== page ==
Seismic tomography of western France by ambient noise correlation, by Ianis Gaudot


Contact: ianis.gaudot@univ-nantes.fr (personal webpage)
Advisors : Antoine Mocquet, Éric Beucler, Mathieu Lefeuvre.
Defense planned at the end of 2015.

The seismic tomography is a tool allowing to explore the Earth's interior. My PhD project consists in imaging the geologic structures located between 0 and 100 km depth below the Massif Armoricain and the Golfe de Gascogne. The interpretation of these images will allow a better understanding of the geodynamic evolution of western France. The technique used is the surface wave tomography by noise correlation. The data are obtained by using the seismic noise created by the oceans and continuously recorded by an array of seismic stations (see Fig. 1). The seismic noise correlation recorded at two stations allows, in good conditions, the emergence of a consistent signal which its characteristics are directly linked to the properties of the media located between the two stations (see Fig. 2). The compilation of all the measures obtained between each pair of station leads, after an inversion process, to a seismic velocity model of the studied region interpretable in term of geologic structures.

Axis of research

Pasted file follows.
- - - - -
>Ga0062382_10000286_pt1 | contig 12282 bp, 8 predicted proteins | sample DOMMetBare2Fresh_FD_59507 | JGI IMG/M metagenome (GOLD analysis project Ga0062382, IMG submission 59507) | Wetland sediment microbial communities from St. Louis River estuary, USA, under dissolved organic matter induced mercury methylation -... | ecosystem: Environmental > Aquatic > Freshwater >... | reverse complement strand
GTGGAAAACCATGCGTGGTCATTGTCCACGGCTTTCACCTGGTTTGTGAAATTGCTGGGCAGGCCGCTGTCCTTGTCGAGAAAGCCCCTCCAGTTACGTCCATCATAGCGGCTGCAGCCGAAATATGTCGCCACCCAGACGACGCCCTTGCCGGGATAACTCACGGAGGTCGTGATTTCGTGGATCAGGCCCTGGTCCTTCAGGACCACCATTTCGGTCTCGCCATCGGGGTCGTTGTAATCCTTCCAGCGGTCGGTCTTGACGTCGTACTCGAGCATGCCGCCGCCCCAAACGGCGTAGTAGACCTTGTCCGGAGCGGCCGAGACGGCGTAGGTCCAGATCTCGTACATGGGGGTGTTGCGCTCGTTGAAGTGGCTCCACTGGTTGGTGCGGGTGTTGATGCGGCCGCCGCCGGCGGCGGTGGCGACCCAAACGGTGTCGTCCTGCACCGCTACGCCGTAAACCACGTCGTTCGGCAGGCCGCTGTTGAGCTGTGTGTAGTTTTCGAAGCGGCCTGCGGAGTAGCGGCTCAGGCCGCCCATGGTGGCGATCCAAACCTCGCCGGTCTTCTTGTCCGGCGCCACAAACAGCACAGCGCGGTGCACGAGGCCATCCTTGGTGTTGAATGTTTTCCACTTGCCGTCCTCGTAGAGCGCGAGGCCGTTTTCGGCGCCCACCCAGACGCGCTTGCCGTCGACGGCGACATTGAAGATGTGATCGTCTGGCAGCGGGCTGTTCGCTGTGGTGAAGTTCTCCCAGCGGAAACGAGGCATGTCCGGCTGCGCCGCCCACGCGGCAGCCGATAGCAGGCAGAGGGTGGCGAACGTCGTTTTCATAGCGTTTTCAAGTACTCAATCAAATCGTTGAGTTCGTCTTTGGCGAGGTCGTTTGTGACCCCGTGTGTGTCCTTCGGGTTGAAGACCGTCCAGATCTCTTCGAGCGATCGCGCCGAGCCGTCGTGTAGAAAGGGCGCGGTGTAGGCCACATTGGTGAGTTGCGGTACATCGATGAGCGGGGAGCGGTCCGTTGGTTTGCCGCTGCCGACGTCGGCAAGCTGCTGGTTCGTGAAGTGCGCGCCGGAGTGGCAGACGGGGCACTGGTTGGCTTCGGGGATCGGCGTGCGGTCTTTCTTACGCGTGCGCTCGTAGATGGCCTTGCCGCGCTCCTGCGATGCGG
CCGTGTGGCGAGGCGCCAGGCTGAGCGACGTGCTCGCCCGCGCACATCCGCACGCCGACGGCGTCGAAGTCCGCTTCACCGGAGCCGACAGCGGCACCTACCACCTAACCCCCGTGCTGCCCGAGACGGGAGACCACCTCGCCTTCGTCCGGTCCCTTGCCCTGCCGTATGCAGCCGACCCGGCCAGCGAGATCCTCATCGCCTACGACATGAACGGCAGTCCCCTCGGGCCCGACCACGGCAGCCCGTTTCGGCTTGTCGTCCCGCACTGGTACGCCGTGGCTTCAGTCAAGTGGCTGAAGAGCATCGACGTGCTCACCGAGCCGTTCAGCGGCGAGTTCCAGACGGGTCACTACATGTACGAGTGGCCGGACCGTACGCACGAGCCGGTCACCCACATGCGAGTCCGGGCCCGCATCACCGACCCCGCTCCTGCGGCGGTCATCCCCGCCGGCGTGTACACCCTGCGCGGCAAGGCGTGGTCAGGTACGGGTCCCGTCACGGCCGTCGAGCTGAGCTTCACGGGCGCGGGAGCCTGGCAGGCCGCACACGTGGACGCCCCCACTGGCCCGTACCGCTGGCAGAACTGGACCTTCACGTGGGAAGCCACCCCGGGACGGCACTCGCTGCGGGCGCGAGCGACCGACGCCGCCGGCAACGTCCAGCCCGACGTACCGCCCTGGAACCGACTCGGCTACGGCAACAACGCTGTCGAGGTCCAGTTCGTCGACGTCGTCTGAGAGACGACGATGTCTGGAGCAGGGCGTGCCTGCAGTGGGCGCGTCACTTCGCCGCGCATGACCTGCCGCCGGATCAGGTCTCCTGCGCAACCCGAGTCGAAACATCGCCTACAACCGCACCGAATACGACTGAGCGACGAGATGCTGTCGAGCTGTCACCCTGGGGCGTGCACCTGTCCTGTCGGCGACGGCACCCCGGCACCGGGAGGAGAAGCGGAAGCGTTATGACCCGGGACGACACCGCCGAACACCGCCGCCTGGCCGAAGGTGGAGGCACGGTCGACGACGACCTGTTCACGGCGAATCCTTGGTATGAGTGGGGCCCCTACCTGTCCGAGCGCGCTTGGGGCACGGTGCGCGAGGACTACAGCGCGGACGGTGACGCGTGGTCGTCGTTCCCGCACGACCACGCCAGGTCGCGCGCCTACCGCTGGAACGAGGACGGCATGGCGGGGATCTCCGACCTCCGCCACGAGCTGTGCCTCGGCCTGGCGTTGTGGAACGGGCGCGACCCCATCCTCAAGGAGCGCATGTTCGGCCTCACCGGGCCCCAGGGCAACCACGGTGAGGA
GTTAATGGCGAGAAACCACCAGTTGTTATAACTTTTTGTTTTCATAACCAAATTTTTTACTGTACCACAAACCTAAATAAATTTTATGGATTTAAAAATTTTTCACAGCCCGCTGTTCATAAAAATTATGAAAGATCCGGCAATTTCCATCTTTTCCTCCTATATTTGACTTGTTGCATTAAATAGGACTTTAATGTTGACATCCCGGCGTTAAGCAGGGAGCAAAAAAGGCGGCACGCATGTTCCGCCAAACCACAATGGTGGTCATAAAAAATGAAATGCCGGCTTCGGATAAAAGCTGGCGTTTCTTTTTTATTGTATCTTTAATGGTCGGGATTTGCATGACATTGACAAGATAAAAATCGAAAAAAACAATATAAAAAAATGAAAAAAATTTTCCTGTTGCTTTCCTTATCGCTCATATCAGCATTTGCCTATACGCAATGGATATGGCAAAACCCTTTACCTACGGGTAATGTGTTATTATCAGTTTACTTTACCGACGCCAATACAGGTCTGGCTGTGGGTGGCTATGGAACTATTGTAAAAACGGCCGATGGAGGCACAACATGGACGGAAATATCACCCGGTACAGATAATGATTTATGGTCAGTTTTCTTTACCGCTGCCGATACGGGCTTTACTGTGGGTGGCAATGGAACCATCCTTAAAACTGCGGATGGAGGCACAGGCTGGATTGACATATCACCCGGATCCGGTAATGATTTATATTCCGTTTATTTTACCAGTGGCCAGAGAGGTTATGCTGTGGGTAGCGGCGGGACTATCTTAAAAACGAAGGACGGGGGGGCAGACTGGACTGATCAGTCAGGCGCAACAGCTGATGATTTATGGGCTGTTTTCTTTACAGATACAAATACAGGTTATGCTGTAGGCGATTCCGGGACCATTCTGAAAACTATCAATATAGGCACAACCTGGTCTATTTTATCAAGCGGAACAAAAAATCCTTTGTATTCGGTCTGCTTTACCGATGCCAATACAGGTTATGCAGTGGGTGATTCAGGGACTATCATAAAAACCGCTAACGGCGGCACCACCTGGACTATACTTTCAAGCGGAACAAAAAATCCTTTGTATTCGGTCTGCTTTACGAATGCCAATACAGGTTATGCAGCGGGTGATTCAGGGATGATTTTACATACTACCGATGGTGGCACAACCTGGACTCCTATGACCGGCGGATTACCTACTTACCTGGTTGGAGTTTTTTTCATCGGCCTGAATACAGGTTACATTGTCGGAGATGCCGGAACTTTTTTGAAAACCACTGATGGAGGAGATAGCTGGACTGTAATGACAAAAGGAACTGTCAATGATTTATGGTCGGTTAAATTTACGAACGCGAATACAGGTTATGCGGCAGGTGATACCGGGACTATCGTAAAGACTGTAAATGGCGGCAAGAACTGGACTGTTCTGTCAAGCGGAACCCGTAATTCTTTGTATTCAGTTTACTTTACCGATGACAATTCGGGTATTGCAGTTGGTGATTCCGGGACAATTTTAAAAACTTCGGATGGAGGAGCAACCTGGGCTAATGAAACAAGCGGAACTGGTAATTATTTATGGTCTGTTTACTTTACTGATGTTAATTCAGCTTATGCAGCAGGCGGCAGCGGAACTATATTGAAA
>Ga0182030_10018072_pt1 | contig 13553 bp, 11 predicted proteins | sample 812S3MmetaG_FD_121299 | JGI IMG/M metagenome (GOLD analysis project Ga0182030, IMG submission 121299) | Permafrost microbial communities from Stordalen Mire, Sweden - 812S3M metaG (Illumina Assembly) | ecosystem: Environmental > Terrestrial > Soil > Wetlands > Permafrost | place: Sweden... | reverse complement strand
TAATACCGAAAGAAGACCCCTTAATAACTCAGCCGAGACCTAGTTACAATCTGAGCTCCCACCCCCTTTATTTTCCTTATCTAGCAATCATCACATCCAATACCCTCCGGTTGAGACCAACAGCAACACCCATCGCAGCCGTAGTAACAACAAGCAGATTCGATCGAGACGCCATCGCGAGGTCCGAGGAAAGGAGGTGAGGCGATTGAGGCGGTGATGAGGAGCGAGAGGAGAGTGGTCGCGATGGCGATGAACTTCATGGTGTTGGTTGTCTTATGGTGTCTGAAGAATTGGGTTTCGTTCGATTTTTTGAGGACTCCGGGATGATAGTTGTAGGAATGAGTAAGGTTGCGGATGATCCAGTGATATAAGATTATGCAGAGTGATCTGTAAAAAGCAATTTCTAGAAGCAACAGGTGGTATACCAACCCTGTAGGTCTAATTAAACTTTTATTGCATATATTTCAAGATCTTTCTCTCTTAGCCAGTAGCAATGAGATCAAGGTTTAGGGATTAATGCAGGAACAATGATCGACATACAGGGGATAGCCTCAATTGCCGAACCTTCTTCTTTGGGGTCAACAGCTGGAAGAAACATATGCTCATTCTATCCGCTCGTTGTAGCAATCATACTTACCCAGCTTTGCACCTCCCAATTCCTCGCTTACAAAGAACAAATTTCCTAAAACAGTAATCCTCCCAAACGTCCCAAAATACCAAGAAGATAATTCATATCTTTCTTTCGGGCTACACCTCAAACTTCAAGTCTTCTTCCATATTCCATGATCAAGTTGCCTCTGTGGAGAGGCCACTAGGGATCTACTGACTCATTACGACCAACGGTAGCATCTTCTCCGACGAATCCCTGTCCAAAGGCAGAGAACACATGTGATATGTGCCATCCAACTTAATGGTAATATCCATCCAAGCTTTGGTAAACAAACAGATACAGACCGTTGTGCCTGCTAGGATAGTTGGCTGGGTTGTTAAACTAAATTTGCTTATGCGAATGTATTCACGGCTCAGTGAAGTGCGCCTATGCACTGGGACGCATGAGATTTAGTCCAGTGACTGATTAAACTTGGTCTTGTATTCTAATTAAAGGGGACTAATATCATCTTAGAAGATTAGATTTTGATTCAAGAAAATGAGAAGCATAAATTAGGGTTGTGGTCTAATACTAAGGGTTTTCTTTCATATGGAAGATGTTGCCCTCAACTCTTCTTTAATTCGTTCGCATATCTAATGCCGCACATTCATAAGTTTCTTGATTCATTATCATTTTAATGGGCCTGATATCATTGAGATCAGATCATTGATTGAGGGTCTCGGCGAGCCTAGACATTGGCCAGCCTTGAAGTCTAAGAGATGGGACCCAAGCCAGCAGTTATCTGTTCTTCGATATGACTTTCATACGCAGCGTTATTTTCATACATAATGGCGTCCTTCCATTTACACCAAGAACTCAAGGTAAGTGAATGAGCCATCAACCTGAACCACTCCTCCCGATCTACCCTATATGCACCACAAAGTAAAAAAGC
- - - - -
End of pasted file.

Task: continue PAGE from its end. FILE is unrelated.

• emergence of noise correlation functions

  • characterization of noise sources from noise correlation functions  (see Fig. 3)

  • inversion techniques for tomography

Figure 1: Regional array of broadband stations deployed on the Massif Armoricain. The red arrows indicate the pair of stations used to compute the noise correlation functions shown in Fig. 2. The direction of the arrows indicates the mean direction of the energy which contributes to the emergence of a signal in the positive times of the noise correlation functions shown in Fig. 2.


Figure 2: Example of noise correlation functions in function of the interstation distance. The pairs of stations used are shown in Fig. 1. All the noise correlations were obtained using 50 days of continuous record (autumn 2012) on the vertical component. The data were previously filtered between 1 and 10 seconds. No operation of whitening was done. The straight line indicates the presence of a wave which propagates at 2,9 km/s, in good consistency with a typical continental group velocity for a surface wave below 10s of period. The emergence of this consistent signal is only observed on negative times, showing an inhomogeneous distribution of noise sources at this season, mostly concentrated at the North-East of the stations.


Figure 3: Symmetry of noise correlations shown in the time-frequency domain. The symmetry is estimated by the difference between the signal to noise ratio computed on the signal part corresponding to the negative times of the noise correlation and the one computed for the positive times (see Fig. 2). The calculations were done on the vertical components for the PY41-PY48 pair (see Fig. 1). A value equal to 0 corresponds to a perfect symmetry. The arrows indicate rapid changes of symmetry localized in time ( ~1 day) and in frequency (between 0.25 and 0.1 Hz) which occur the 28th of October and the 1st of November 2012. These observations show that the dominant direction of the noise energy flux (see Fig. 2) can by briefly disturbed by a noise energy flux coming from an opposite direction.